Other studies also showed a monitoring advantage for bilinguals who had specific bilingual language use experience. For example, in Xie and Dong (2017), through the same Flanker task, a group of L2 public speaking young adult Chinese-English bilinguals was compared to a group of monolinguals, a group of L1 public speaking Chinese-English bilinguals, and a group of L2 proficiency-matched (with L2 speaking group) Chinese-English bilinguals. The results showed that both the L1 and the L2 public speaking groups performed faster than the monolingual group and the control bilingual group. This reveals that a specific training experience may also significantly enhance bilinguals’ monitoring ability in cognitive control. This result actually echoes the idea claimed by Green (2011) that bilingual advantage is related closely to the bilingual language use ecology, which means the community context where bilingual speakers typically use their two languages may modulate cognitive control (Green, 2011; Green and Abutalebi, 2013).
Recent studies adopted different tasks that were described as requiring conflict monitoring and consistently showed bilingual advantage in conflict monitoring (i.e., Morales et al., 2015; Teubner-Rhodes et al., 2016). By combining the results of the current study, we suggest that the relationship between bilingualism and conflict monitoring is significant even among young adult bilinguals, and specific aspects of bilingualism such as L2 proficiency contribute significantly to conflict monitoring in cognitive control among bilingual speakers.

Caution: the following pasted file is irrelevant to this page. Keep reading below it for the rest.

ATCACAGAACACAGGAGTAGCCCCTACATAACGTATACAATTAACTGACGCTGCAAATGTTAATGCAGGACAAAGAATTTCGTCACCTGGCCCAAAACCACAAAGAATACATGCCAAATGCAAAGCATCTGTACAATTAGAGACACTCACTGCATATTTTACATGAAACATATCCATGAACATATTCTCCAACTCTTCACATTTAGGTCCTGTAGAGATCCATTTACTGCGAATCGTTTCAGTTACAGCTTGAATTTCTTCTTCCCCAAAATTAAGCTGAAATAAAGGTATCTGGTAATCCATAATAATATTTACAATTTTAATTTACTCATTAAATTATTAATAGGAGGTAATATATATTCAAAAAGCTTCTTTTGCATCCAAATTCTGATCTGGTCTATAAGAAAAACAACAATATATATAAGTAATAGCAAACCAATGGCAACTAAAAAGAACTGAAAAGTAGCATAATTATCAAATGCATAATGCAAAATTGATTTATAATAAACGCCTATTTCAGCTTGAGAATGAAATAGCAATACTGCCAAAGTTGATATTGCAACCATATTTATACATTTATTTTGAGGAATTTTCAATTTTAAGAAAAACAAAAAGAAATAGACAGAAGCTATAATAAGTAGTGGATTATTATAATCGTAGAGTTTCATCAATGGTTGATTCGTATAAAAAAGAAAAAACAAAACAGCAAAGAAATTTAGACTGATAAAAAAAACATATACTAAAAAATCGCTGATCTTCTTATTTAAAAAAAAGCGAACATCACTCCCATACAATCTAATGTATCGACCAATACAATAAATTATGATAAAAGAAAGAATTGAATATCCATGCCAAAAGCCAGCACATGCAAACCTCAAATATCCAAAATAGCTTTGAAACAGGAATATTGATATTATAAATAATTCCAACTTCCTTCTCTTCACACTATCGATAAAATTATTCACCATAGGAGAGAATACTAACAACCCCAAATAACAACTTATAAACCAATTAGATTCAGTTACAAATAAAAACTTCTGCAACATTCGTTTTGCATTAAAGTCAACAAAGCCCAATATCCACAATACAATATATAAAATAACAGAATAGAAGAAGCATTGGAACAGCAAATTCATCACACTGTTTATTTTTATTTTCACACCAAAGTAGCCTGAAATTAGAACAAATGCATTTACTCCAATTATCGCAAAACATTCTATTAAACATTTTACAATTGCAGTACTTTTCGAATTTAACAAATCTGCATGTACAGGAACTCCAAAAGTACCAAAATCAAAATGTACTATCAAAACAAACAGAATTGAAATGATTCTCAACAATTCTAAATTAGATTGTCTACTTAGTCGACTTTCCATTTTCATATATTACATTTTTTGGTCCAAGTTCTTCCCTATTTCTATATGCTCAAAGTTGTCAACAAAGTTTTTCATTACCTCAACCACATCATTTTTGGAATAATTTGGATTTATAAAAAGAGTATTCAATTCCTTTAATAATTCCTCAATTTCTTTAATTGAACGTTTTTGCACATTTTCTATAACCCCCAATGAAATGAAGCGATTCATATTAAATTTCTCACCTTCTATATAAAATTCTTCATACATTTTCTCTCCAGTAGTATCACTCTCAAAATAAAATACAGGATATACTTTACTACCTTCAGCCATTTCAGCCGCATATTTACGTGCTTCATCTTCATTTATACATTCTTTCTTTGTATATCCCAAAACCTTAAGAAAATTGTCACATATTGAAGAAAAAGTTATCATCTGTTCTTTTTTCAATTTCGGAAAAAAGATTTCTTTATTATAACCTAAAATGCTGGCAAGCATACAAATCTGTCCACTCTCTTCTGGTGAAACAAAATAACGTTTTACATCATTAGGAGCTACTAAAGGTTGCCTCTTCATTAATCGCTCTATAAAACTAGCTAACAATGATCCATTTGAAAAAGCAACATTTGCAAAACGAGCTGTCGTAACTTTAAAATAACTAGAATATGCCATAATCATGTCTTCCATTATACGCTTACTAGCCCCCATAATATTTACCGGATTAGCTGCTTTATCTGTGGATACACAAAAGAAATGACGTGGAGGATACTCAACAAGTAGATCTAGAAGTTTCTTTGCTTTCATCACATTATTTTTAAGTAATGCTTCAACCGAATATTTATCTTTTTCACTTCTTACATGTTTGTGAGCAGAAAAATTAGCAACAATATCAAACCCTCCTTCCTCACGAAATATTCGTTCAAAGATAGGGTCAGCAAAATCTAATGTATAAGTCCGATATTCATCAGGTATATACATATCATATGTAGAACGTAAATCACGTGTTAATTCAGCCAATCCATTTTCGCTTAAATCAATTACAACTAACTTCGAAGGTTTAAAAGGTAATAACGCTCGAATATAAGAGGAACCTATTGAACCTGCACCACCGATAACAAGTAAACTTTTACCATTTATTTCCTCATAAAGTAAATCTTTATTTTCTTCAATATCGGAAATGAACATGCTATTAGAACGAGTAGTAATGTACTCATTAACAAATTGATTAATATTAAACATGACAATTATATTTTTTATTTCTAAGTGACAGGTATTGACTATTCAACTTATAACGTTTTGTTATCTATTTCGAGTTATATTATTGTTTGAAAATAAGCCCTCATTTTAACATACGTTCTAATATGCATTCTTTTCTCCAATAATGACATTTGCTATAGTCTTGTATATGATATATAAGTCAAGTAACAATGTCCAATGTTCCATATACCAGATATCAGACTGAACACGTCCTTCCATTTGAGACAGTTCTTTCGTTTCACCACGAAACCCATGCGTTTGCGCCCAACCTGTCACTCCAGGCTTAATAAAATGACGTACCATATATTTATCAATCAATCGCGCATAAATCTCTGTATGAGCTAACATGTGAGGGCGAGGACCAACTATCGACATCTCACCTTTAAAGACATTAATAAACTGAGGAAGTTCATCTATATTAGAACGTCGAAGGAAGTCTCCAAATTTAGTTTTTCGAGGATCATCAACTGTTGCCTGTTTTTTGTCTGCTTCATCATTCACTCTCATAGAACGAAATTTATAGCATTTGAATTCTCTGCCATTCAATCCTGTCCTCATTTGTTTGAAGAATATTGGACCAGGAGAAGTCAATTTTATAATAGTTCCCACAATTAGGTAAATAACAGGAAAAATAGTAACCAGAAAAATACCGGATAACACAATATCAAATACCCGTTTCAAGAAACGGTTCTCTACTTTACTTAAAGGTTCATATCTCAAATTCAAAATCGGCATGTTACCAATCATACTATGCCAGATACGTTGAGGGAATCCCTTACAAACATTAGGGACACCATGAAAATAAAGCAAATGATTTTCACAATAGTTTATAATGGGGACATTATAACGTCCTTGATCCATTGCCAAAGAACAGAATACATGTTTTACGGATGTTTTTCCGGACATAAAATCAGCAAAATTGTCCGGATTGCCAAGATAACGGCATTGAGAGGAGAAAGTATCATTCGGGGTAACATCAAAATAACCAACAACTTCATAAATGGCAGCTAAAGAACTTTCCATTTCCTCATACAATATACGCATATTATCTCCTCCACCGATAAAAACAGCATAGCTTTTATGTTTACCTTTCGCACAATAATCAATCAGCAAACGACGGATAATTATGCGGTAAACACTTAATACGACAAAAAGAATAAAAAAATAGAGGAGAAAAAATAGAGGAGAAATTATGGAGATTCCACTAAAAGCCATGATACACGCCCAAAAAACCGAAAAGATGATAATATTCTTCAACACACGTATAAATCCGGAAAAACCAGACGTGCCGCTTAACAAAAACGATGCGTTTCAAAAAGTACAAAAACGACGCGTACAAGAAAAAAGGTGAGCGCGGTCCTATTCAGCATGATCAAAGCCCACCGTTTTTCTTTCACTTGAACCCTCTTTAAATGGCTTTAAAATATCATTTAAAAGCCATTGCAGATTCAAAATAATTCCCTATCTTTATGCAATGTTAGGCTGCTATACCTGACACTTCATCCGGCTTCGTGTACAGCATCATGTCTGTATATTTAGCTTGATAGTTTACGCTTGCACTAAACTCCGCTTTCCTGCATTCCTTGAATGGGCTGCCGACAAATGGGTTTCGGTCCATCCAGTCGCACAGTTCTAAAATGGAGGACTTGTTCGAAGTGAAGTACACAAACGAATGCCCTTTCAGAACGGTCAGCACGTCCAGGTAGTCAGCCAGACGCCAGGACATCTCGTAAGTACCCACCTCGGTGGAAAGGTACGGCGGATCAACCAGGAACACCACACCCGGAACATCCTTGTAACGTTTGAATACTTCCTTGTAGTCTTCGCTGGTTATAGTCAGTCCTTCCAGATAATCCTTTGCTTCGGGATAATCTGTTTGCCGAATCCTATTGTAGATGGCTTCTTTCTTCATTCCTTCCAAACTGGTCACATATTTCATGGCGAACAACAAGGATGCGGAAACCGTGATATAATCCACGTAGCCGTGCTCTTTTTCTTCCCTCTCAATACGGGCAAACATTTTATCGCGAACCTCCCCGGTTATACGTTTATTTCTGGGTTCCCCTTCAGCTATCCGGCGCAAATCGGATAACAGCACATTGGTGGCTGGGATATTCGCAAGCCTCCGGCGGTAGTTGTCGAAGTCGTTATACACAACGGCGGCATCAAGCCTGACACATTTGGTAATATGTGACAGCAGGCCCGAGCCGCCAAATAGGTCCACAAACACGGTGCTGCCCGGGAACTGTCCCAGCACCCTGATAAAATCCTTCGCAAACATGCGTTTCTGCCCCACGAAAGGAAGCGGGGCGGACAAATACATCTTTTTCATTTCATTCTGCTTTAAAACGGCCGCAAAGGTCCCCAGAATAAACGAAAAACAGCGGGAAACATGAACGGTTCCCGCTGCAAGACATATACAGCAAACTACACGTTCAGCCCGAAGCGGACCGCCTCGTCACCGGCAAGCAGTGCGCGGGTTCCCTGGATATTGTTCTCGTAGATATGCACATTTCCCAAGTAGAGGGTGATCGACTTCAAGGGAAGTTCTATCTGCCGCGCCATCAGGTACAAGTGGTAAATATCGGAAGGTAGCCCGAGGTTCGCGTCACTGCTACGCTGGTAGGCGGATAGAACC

However, in the current study, the highest (or higher) L2 proficiency group did not outperform the lowest (or lower) L2 proficiency group in inhibition (which is reflected by the Flanker effect—RT differences between congruent and incongruent trials). Previous studies on bilingual advantage were largely based on the framework of the “inhibitory control” hypothesis proposed by Green (1998). Some studies suggested that bilinguals must be better at inhibiting irrelevant information or response and thus have a better ability of inhibition or conflict resolution (i.e., Carlson et al., 2002; Bialystok et al., 2004; Carlson and Meltzoff, 2008; Costa et al., 2008; Crivello et al., 2016). However, few experiments reported bilingual advantage in inhibition, and even if there is advantage, it is more markedly pronounced in middle-aged and elderly bilingual groups (Hilchey and Klein, 2011). The result in the current study is consistent with this finding. The null effect of inhibition advantage may result from the inadequacy of the theoretical construct of “inhibitory control”. Some scholars argue that inhibition is one of the core inseparable components of other aspects (Miyake and Friedman, 2012), so it is difficult to find inhibition advantage. Bialystok (2017) thinks that bilingual advantage may be better explained in “attentional control” framework rather than “inhibitory control” model. Alternatively, if inhibition is a core component of conflict monitoring, we cannot rule out the possibility that the highest L2 proficiency bilinguals outperformed the lowest L2 proficiency bilinguals in this aspect.